Project Confederation and Free Alberta Strategy argue “Just Transition” is worse than Pierre Elliot Trudeau’s National Energy Policy because it would shut down the industry all together. It doesn’t.  

Free Alberta Strategy praised Alberta’s “firebrand” premier for firing back at Ottawa. Yawn.  

Project Confederation said “Just Transition”:    

  • is illegal because it’s unconstitutional and infringes the province’s rights. How is an investment in supporting and retraining the workforce in an industry undergoing fundamental change unconstitutional?  
  • its ‘explicitly stated goal” is to eliminate the oil and gas industry. Not true. Jonathan Wilkinson, Natural Resources minister says the words ‘just transition’ have been misinterpreted and suggests we need a more positive conversation about where we’re heading…[one] that will create opportunities in a range of different areas, including the traditional energy sector.” That doesn’t sound like the elimination of the oil and gas sector to me.
  • it’s “insane” because Canada can’t abandon its fossil fuel industry in the blink of an eye; current or even foreseeable renewables can’t entirely replace oil and gas. The result will be reduced incomes and higher costs. This is true, but no one is suggesting the transition happen instantly.
  • it’s “immoral” because millions of people around the world burn coal, wood, and dung to survive and we owe it to them to expand the sector. Our exports will raise their standard of living. Really? villagers burn dung cakes because it’s cheaper than the alternative. What are they proposing, that energy companies ship their oil and natural gas to Africa and Asia and give it away?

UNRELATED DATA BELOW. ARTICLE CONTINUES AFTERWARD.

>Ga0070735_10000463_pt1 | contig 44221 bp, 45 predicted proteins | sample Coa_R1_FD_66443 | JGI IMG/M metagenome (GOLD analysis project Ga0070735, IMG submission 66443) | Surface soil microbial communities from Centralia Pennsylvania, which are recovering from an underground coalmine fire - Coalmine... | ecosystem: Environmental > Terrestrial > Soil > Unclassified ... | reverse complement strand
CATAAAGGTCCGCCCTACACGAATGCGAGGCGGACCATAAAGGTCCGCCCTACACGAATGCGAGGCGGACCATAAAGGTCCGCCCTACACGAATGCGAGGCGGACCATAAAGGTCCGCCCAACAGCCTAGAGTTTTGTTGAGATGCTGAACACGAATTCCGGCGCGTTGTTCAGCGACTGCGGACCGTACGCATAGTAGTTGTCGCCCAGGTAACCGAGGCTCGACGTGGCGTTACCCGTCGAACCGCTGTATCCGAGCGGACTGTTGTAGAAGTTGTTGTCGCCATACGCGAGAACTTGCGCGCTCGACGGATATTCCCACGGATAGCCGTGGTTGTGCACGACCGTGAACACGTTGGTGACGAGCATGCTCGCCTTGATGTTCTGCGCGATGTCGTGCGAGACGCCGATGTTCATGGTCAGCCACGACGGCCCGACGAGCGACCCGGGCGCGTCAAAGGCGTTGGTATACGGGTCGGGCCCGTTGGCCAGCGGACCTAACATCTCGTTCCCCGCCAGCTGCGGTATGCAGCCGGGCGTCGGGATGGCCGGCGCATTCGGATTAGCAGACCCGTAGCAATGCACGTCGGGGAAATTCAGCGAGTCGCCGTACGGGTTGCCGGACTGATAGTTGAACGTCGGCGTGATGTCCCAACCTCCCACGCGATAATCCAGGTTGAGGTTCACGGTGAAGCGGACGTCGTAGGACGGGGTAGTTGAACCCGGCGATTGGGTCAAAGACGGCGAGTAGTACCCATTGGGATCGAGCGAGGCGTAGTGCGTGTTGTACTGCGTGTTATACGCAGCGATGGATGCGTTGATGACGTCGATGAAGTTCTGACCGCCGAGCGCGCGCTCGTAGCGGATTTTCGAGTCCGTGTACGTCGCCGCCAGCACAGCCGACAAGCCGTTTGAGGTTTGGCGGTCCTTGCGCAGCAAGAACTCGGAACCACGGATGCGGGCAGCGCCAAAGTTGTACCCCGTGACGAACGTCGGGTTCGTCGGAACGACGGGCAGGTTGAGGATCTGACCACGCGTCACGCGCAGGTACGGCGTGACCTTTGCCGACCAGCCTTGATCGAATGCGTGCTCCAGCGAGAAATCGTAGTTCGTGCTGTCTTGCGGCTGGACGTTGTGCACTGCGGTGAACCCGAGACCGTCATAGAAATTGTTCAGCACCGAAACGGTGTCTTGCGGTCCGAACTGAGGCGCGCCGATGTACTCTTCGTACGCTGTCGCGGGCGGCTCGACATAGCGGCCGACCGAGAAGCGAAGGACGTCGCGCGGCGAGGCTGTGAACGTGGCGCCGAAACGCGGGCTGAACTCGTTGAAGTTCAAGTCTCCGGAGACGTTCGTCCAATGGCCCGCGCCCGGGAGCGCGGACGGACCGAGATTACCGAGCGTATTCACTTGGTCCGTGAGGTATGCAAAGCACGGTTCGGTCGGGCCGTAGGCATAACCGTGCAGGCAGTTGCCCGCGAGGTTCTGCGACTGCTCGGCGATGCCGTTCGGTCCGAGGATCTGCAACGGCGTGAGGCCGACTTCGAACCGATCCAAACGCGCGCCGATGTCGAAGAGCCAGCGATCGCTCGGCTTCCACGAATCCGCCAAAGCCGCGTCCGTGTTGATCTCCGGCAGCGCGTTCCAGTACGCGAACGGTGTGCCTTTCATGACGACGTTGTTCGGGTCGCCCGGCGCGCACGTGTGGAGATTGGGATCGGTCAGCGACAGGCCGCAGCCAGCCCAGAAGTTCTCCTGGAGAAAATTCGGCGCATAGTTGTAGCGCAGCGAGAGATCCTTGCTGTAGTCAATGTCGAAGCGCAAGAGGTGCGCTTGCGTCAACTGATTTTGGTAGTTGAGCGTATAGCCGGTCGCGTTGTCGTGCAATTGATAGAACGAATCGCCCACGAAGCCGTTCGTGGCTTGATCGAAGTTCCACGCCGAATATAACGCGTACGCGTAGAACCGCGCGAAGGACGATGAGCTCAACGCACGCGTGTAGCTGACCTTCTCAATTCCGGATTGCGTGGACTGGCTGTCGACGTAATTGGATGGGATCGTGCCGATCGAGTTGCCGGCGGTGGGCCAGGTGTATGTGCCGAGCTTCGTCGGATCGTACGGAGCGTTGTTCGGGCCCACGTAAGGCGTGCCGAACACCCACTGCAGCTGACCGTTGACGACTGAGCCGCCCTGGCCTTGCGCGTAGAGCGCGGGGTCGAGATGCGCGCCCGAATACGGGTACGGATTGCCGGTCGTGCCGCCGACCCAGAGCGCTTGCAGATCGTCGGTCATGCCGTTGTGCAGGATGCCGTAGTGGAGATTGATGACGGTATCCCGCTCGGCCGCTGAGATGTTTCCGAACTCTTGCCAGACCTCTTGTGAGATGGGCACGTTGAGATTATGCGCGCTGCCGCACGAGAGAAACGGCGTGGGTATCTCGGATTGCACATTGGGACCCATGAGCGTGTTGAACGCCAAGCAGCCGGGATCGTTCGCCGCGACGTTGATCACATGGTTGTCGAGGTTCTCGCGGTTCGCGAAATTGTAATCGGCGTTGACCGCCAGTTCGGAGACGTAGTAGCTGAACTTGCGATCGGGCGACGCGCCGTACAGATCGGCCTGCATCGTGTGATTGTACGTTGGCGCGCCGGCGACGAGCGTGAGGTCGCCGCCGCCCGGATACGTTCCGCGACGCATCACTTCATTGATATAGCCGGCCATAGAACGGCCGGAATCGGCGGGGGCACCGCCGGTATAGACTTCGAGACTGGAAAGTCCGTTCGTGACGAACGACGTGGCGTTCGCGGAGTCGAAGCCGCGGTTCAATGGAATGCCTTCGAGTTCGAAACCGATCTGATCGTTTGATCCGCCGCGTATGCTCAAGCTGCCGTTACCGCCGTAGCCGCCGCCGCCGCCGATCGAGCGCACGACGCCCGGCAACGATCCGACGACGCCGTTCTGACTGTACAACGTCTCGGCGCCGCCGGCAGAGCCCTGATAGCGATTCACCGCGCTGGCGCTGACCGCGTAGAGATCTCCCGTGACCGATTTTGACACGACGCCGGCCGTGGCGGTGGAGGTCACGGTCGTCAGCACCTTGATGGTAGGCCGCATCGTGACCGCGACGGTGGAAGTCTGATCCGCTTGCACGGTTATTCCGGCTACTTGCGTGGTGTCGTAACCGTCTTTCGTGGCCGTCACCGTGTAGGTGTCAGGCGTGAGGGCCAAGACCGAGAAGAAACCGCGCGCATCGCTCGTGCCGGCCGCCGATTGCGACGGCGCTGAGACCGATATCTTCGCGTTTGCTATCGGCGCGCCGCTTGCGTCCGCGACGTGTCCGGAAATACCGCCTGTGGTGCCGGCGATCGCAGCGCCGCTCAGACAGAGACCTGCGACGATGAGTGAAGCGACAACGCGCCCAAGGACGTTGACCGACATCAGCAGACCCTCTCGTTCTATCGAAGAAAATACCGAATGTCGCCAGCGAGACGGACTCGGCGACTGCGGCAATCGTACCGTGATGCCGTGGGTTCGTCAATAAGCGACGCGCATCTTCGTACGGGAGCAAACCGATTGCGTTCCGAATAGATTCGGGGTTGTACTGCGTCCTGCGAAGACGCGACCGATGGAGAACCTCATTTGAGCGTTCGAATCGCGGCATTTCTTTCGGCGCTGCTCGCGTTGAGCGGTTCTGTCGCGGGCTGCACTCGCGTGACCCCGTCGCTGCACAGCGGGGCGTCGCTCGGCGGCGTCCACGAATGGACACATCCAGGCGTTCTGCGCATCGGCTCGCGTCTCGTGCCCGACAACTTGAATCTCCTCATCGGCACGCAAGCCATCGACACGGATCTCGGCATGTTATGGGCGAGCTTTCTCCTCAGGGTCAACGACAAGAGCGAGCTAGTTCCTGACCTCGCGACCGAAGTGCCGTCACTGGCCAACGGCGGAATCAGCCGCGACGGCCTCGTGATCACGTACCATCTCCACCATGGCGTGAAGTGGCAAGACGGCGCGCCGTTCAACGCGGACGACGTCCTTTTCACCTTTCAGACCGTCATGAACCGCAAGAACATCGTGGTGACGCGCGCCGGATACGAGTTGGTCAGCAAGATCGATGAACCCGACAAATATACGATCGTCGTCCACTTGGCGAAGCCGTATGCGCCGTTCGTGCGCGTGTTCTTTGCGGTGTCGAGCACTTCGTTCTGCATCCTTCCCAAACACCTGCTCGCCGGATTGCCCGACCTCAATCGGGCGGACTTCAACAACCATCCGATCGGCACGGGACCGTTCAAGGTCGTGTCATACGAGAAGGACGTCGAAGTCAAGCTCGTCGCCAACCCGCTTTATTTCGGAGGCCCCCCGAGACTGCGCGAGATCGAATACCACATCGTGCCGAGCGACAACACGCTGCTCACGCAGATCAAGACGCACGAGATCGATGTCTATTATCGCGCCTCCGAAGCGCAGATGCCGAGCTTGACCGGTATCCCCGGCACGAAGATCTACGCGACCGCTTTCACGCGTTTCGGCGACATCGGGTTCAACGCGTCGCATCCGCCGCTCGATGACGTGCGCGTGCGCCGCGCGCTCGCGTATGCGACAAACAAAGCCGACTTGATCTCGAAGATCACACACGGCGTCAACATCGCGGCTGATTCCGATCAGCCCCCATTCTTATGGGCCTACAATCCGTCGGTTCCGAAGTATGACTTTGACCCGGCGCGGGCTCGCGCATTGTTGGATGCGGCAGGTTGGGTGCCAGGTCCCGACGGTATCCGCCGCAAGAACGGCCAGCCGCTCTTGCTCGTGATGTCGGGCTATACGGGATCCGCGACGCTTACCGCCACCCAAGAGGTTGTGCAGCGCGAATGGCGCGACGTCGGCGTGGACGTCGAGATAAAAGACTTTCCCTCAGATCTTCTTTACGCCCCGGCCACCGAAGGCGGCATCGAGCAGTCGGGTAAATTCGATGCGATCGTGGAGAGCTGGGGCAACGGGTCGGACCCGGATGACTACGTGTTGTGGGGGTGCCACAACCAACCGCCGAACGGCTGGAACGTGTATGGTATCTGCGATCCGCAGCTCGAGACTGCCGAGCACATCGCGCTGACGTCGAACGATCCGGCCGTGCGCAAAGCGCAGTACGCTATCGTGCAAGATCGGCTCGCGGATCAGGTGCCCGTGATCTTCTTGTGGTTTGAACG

• it’s unjust because the Feds are promising a “pipeline” to a new “green energy” jobs but given Trudeau’s track record on pipelines it will fail. Oh, and the moratorium on cod fishing was a disaster. Excuse me, Trudeau delivered a pipeline, it’s called TMX. Mulroney imposed the moratorium on cod fishing. It came far too late to prevent the collapse of the cod fishery which was decimated by (1) the shift from schooners to steam and diesel engines in the 1900s and (2) advances in sonar, radar, and other fish finding technologies which resulted in overfishing in Canadian and international waters. The moratorium illustrates what happens when a government fails to intervene fast enough to preserve an ecosystem. ‘Just transition’ is part of the federal government’s plan to address the existential threat of climate change and try to preserve the biggest ecosystem of all, our planet.  

It should be noted that Stats Canada reports that total employment in Alberta’s oil and gas sector is down by 25% compared to where it was in 2014. Which brings us back to the original question: Why wouldn’t the Alberta government support a federal proposal designed to help unemployed oil and gas workers transition to another job?

And they blew the house down

If Smith and her ilk are worried about the federal government using unconstitutional means to shut down the oil and gas sector, they can challenge the feds in court or use the sovereignty act (which will land them in court as well).

What they can’t do is lie about the “Just Transition” plan (OMG! It’s worse than the NEP!!!) to create a convenient enemy on the eve of the May 2023 election, because too many Albertans will need the fed’s support.

Or in the words of my CEO, it’s free money, you’d have to be an idiot not to take it.

Posted in Danielle Smith, Energy & Natural Resources, Environment, Politics and Government | Tagged , , , , | 35 Comments